Me (voiceover): ‘I have moved on from K’Nex and Lego to knitting. It is a useful activity, and I believe Jimmy Stewart would approve. When I have a free period, I go to the Sixth Form common room, to a table by the window…’

Voiceover fades as camera pans from the common room’s coffee counter and its attendant gaggle to me in a distant corner. Close-up on the classic flick on my phone and the hat I am knitting. Widen focus as other students become unaccountably excited and I shout to keep it down because some of us have work to do.

Me (voiceover): ‘I sit alone, which is ideal. By now, a month into year 12, everyone knows not to steal my seat. Dad occasionally reminds me that in Broken Arrow, Jimmy Stewart’s character says, “It is good to understand the ways of others.” But Jimmy was only talking about fighting racism. He did not mean I must entangle myself in teenage trivialities.’

Scene: the common room. White lights glance off bare floorboards and the coffee machine whirs in the background. We hear the dulcet tones of Grace Kelly and Jimmy Stewart, as Rear Window plays through my headphones. Open to show the film on my phone, viewed over a soft knitted blur of pastel blue, twitching as my fingers furiously add to it.

Jimmy Stewart wonders at the disappearance of the lady in the opposite apartment and sets aside his camera, baffled. I try looking up too. That is when I see Him.

Slow zoom in. He is smiling, carrying a cup and a laptop. His jumper has the straight, neat letters of an American university, and no flashy pictures. Even in walking boots, he moves smoothly, his cheekbones slicing through the crowd.

Camera whips back to show my double-take, like Jimmy’s when he sees the bed turned down on his wedding night in It’s a Wonderful Life.

Kill the vintage soundtrack. I hastily remove my earbuds.

Me (voiceover): ‘I have not noticed this year 13 boy before. He is not a Jimmy Stewart. This is like Cary Grant in front of me. I nickname him, the way Jimmy Stewart nicknames his neighbours in Rear Window. Cheekbones McChiselled has joined the cast.’

Cheekbones McChiselled stands over a table where his friends gesticulate. They seem panicky but Cheekbones McChiselled smiles and sips his tea.

Cheekbones McChiselled: ‘Imagine! More than one teacher expects assignments from us at once. Anyone would think this was an educational establishment.’

I applaud ungracefully, and Cheekbones smiles my way. Close-up on his face, with soft focus.

Me (voiceover): ‘What is a suitable expression to wear right now? What am I even feeling, apart from an inexplicable desire to bask in his smile for all eternity?’

Close-up on my face, blank again.

Scene: Interior of my house. Side shot of me on the edge of the sofa, staring at Jimmy Stewart clips.

Me (voiceover): ‘I search through all the clips I had previously ignored. Seeing Jimmy’s face, when he first lays eyes on Donna Reed at the gym dance, I recognise how I felt earlier.’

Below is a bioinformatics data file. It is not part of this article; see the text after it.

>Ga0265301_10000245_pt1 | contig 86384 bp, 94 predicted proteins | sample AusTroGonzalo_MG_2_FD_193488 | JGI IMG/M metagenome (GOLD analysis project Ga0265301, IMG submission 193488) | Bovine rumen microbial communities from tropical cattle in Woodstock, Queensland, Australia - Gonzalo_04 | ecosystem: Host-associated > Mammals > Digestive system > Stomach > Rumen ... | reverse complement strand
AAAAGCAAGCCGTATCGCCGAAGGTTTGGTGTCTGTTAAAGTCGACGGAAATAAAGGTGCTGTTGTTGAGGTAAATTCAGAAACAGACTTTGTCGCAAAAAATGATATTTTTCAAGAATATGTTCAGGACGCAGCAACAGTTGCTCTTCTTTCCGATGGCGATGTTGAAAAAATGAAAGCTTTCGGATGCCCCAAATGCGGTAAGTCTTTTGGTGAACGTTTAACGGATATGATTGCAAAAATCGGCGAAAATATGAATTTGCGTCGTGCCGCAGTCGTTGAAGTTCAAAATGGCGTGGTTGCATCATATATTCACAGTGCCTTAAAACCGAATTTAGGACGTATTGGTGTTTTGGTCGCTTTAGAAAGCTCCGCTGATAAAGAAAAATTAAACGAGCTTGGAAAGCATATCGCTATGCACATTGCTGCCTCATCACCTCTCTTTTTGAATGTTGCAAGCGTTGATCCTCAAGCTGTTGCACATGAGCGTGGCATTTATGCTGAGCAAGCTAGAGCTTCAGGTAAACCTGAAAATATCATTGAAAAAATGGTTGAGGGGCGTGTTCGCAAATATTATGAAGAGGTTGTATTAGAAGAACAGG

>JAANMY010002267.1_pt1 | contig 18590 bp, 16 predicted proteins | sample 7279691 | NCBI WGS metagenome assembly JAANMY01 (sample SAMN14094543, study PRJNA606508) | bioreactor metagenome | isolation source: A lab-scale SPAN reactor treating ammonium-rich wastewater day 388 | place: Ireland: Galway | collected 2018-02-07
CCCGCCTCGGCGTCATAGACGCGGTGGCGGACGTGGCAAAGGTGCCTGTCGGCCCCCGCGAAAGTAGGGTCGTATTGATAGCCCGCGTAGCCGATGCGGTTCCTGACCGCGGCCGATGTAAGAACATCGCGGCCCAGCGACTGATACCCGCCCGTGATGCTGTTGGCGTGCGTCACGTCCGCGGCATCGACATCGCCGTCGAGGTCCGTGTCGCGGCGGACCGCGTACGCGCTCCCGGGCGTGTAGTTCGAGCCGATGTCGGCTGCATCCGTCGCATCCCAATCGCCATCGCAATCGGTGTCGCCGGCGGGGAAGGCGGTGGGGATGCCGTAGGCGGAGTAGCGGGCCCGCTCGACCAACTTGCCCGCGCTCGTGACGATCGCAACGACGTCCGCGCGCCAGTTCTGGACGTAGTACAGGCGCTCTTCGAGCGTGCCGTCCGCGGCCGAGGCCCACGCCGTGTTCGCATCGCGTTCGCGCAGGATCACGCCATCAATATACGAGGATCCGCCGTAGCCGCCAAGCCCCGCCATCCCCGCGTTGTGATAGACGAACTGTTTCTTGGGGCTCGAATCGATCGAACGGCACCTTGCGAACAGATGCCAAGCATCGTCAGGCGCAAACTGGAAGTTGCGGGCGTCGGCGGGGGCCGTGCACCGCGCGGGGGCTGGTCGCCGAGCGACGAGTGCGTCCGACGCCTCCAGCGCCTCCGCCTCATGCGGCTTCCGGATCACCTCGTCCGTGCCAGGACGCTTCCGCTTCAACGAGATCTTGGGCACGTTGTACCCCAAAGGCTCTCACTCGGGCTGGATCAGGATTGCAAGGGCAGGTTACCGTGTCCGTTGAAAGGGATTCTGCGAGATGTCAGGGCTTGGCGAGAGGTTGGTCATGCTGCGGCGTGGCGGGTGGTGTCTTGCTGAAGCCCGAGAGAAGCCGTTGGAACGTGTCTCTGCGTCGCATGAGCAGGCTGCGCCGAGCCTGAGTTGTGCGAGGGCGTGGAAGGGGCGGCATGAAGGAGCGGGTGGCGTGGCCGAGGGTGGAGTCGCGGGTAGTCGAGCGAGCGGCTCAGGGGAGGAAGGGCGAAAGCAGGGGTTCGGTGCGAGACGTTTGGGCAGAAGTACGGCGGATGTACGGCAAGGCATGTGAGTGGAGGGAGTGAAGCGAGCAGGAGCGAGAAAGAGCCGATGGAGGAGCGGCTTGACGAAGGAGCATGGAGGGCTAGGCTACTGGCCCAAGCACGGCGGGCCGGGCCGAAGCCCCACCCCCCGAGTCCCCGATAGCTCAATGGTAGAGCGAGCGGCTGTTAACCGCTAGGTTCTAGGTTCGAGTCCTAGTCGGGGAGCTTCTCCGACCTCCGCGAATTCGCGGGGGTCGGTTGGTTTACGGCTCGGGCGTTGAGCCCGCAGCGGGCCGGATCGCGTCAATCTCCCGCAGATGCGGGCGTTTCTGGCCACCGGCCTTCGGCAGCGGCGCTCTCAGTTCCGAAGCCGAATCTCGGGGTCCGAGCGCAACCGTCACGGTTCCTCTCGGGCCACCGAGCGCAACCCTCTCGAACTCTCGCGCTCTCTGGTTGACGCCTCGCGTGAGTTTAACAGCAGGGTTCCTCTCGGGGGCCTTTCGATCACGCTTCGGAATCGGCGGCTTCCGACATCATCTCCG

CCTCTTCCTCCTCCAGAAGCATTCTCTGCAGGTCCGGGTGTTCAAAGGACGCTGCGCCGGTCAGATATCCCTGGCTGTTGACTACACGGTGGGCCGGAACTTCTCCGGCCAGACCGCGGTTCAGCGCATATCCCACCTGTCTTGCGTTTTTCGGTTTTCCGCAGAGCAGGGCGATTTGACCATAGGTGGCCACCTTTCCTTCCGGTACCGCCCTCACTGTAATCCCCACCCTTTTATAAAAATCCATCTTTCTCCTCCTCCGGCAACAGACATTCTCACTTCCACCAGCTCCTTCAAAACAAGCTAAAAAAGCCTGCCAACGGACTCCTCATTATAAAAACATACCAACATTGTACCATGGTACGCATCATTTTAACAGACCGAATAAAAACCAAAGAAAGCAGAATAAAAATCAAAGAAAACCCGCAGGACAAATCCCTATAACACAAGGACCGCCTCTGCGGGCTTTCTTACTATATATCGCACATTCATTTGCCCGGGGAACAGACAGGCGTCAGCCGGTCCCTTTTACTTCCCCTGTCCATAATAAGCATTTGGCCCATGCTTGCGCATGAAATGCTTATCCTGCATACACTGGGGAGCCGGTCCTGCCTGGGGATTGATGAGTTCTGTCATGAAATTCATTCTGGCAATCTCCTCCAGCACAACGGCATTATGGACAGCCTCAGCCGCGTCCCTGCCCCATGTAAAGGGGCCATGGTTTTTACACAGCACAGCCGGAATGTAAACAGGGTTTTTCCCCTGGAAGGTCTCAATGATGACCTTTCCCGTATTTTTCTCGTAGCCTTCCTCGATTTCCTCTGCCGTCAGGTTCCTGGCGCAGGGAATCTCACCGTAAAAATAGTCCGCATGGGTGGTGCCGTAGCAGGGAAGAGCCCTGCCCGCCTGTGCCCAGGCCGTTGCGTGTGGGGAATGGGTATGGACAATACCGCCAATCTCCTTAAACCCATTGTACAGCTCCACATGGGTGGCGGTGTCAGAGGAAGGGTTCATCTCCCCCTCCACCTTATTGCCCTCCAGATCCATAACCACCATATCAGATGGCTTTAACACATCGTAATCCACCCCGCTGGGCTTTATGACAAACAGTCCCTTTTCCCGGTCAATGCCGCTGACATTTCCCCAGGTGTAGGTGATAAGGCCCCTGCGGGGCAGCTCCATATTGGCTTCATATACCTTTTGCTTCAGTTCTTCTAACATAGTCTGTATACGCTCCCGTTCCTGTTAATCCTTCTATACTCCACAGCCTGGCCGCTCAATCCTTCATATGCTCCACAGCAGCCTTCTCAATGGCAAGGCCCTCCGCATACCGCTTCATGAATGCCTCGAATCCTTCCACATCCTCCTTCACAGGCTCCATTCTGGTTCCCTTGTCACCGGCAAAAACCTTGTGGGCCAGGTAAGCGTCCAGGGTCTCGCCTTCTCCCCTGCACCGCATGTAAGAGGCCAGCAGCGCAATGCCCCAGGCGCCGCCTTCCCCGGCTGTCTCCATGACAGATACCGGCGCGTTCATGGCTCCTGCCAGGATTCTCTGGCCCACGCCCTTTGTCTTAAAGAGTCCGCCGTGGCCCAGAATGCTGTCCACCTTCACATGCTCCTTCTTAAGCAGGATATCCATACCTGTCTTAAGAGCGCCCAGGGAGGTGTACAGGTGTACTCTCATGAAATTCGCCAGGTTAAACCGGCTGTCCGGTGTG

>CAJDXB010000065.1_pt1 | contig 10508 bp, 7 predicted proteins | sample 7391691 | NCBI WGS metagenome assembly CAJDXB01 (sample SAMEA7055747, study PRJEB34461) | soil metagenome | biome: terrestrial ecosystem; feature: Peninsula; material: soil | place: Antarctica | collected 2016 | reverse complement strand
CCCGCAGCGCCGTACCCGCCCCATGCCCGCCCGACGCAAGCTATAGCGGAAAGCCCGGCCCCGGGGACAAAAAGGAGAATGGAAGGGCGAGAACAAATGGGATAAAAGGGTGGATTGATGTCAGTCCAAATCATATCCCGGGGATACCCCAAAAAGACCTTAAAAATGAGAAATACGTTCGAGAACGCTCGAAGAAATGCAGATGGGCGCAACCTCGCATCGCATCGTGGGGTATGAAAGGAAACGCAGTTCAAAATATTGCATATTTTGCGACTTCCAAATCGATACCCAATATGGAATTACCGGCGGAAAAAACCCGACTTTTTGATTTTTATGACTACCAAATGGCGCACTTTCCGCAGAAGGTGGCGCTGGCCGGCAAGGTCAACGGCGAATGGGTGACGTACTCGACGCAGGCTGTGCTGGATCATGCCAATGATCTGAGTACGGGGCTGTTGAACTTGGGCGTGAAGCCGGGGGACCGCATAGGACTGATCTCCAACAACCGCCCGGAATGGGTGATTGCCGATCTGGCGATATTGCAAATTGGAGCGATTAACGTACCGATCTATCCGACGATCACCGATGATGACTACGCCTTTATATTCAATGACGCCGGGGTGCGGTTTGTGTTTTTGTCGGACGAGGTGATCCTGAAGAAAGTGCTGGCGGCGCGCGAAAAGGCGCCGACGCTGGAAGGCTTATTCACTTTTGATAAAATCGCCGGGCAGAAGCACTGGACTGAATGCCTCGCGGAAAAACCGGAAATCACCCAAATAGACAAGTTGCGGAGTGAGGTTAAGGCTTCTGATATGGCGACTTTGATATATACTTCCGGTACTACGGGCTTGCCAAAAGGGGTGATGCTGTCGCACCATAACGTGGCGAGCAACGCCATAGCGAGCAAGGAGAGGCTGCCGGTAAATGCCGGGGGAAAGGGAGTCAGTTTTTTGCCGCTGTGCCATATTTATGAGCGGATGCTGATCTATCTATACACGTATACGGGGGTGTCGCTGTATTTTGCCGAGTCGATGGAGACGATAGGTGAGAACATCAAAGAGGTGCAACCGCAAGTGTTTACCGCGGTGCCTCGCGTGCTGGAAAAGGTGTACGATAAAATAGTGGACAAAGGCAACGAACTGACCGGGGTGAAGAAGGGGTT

Shot from behind of me practising in my mirror. My reflection quotes It’s a Wonderful Life in a heated whisper:

‘I don’t want any plastics and I don’t want any ground floors. I want to do what I want to do! And you—‘

I abandon the mirror and flop into a chair.

Me (voiceover): ‘This is probably not the best way to confess love.’

The camera captures older films, as I continue my search through Jimmy’s carefree, pre-war classics. I see that in both Made for Each Other and The Shop Around the Corner, Jimmy Stewart’s love interest writes him letters.

Montage: I am knitting while casually leaning on the end of a vast locker bank, so I can see which one is his. Quick shot of Cheekbones McChiselled opening locker 1546, with a half-smile, as ever, on his face. Me, traipsing in the sixth form admin’s footsteps wheedling a proper name out of her. Another soft-focus shot of Cheekbones reading from an impressive pile of textbooks. Me painstakingly crafting words on a pristine paper square.

Me (voiceover): I require my paper to be squared.

Pan over my finished note.

Me (voiceover reading the note): ‘The party at locker 1731 wishes to inquire about the party at locker 1546 and how he feels about old films and about where humanity is headed in general.’

Scene: The next morning: Upbeat music plays on the soundtrack as I rush from home, my knitting not quite stashed into my bag, trailing pinks and yellows behind. It is clear that I cannot wait to get to school.

Me (voiceover): ‘But it is a long day…’

The camera follows me with uncomfortable closeness and a precarious angle. I snap at the admin lady when she says “good morning”. I throw my exercise book when the creative media teacher says I have to include more written analysis. Later, I shout at latte-drinkers.

Me (in the style of mid-breakdown Jimmy Stewart): ‘Call this a good school? Why do we have to have all these kids?’

Me (voiceover): ‘The suspense has gotten to me, because no response appears in my locker…(dramatic pause) until the end of the day, when I put away my creative media portfolio. The note flutters to my feet.’